A Growing Trend

PCORI is not alone in changing the conversation about health research. Congress, federal health agencies, health systems, and industry are taking similar approaches.

For example, the Food and Drug Administration (FDA) has announced its first patient engagement advisory committee, which will help define the benefits and risks of certain new devices and use patient perspectives in the regulatory process. The FDA’s new commissioner, Robert Califf, MD, who helped get PCORnet off the ground, has emphasized patient engagement as key to the FDA’s mission going forward.

The National Institutes of Health’s (NIH) Precision Medicine Initiative is building a cohort of 1 million Americans to explore the relationships among our genes, the environment, health, and disease. Patients are central to this effort; a number of those in leadership positions are bringing to the initiative insights from their work with PCORnet.

In Congress, the 21st Century Cures Act aims to put patients at the center of efforts to rapidly develop critical new therapies. Similar movements are gaining momentum in the pharmaceutical industry.

So although we’re not alone in this effort, we believe PCORI’s leadership is one of the key reasons this trend is accelerating. And we’re confident that as the results of this approach become clear, its value as a path to making health research more relevant, useful, and inclusive will be recognized more broadly.

That’s why we at PCORI are pleased to have supported the development of the April theme issue of Health Affairs featuring new research and provocative commentary on how patients, their families, and others use evidence to make better-informed health care decisions. Each article is compelling, but a few, including several by PCORI awardees, are particularly worth noting.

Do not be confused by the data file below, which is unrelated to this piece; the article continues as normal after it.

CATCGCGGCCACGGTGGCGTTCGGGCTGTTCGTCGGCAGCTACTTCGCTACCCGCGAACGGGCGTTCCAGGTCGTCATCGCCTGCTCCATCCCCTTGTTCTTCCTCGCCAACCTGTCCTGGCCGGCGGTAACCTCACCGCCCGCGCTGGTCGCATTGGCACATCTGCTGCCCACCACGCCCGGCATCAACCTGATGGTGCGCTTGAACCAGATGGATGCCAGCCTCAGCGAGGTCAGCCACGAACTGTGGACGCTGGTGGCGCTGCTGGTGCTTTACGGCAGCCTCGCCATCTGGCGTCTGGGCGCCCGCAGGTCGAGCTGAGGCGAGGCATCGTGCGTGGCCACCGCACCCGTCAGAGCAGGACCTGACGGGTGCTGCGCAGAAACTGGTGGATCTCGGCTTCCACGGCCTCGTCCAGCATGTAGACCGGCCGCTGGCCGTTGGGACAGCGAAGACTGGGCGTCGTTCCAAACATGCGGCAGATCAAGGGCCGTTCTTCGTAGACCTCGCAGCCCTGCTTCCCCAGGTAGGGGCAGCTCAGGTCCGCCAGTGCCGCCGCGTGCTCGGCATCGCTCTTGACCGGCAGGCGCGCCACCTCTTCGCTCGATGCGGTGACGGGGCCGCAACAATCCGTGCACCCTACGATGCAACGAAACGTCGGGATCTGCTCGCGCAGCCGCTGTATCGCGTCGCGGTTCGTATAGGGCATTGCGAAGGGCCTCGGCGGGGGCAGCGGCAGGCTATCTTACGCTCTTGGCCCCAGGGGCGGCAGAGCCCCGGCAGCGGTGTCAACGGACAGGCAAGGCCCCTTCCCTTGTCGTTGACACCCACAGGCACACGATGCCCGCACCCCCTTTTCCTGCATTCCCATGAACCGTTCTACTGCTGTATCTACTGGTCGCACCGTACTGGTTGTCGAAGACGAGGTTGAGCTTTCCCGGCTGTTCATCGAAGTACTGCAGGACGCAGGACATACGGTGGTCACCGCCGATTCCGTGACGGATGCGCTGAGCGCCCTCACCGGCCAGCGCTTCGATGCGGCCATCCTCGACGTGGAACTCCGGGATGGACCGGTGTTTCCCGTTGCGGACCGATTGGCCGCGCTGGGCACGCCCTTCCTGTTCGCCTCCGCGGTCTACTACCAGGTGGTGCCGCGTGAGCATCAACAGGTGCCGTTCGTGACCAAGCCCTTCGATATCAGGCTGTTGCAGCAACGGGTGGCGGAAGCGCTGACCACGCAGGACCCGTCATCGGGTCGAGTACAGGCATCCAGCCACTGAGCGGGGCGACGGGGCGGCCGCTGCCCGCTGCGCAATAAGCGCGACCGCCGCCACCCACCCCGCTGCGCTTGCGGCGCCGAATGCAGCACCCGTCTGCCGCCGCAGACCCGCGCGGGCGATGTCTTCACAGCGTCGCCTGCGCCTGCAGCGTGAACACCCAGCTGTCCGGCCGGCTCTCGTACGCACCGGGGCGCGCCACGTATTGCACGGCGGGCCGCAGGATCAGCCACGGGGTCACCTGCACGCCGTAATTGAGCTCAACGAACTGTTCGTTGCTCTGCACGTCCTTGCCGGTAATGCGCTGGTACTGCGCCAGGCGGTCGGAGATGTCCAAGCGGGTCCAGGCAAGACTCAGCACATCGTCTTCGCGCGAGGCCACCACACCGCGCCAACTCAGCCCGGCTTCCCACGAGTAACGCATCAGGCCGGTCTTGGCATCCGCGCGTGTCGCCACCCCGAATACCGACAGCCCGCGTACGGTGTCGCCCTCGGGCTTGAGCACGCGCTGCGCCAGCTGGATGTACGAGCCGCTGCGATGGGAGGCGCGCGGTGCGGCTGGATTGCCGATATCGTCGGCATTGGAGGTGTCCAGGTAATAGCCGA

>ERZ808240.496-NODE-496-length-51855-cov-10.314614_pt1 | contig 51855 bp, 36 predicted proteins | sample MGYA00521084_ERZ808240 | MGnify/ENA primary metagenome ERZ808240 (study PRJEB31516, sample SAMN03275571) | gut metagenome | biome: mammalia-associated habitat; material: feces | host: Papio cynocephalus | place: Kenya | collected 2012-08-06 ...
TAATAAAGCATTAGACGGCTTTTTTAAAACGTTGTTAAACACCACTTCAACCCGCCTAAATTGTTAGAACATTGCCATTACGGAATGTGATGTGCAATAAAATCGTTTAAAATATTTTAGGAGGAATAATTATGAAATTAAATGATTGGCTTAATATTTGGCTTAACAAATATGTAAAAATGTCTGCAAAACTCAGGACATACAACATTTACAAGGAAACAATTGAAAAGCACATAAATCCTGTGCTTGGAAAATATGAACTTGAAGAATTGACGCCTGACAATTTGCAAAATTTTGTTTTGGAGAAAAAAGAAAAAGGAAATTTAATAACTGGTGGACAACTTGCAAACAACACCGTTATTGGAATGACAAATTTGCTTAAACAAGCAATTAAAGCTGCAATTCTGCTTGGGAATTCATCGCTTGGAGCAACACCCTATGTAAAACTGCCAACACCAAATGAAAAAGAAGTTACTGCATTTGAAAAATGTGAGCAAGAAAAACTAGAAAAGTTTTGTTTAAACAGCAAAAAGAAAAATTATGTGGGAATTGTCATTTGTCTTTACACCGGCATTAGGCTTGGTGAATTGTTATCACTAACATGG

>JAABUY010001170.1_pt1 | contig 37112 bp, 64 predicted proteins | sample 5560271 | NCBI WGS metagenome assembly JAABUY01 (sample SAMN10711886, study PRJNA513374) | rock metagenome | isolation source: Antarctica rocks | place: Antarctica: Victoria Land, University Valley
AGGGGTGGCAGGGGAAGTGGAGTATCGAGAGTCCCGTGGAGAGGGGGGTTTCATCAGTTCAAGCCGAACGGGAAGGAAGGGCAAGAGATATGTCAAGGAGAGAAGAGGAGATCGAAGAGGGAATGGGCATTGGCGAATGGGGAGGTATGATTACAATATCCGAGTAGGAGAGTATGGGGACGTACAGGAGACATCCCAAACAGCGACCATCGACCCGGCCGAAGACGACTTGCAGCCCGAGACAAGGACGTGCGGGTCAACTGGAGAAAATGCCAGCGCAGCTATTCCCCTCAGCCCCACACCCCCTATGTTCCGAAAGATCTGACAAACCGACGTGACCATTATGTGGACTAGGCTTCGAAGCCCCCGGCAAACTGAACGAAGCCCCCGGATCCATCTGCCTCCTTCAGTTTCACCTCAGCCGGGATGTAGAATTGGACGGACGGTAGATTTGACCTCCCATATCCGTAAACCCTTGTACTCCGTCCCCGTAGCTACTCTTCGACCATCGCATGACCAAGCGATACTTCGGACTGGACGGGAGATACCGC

Steven Woolf and colleagues, for example, talk about the potential for full engagement of patients and the public to transform practice and policy. Danielle C. Lavallee and her colleagues examine opportunities for patient-reported outcomes to enhance health care delivery and outcomes. Ming Tai-Seale and her colleagues introduce a novel approach that improves communication between patients and clinicians and improves engagement in shared decision making. John M. Westfall and his colleagues share a process by which community members have translated more than 25 evidence-based medical guidelines into locally relevant messages. Mildred A. Solomon and her colleagues, meanwhile, identify challenges that will arise as patients and the public engage with evidence.

In addition to the articles, several of the April issue authors have provided short video interviews about the significance of their work. These include: Daniel Dohan; Ming Tai-Seale; Steven Woolf; and two of his patient partners, William Jacques and Chanel Bea.

Patients are writing the next chapter in health research. We look forward to helping them obtain the tools they need to make health care decisions that yield the outcomes they want and need. This is a critical move forward and one that is long overdue.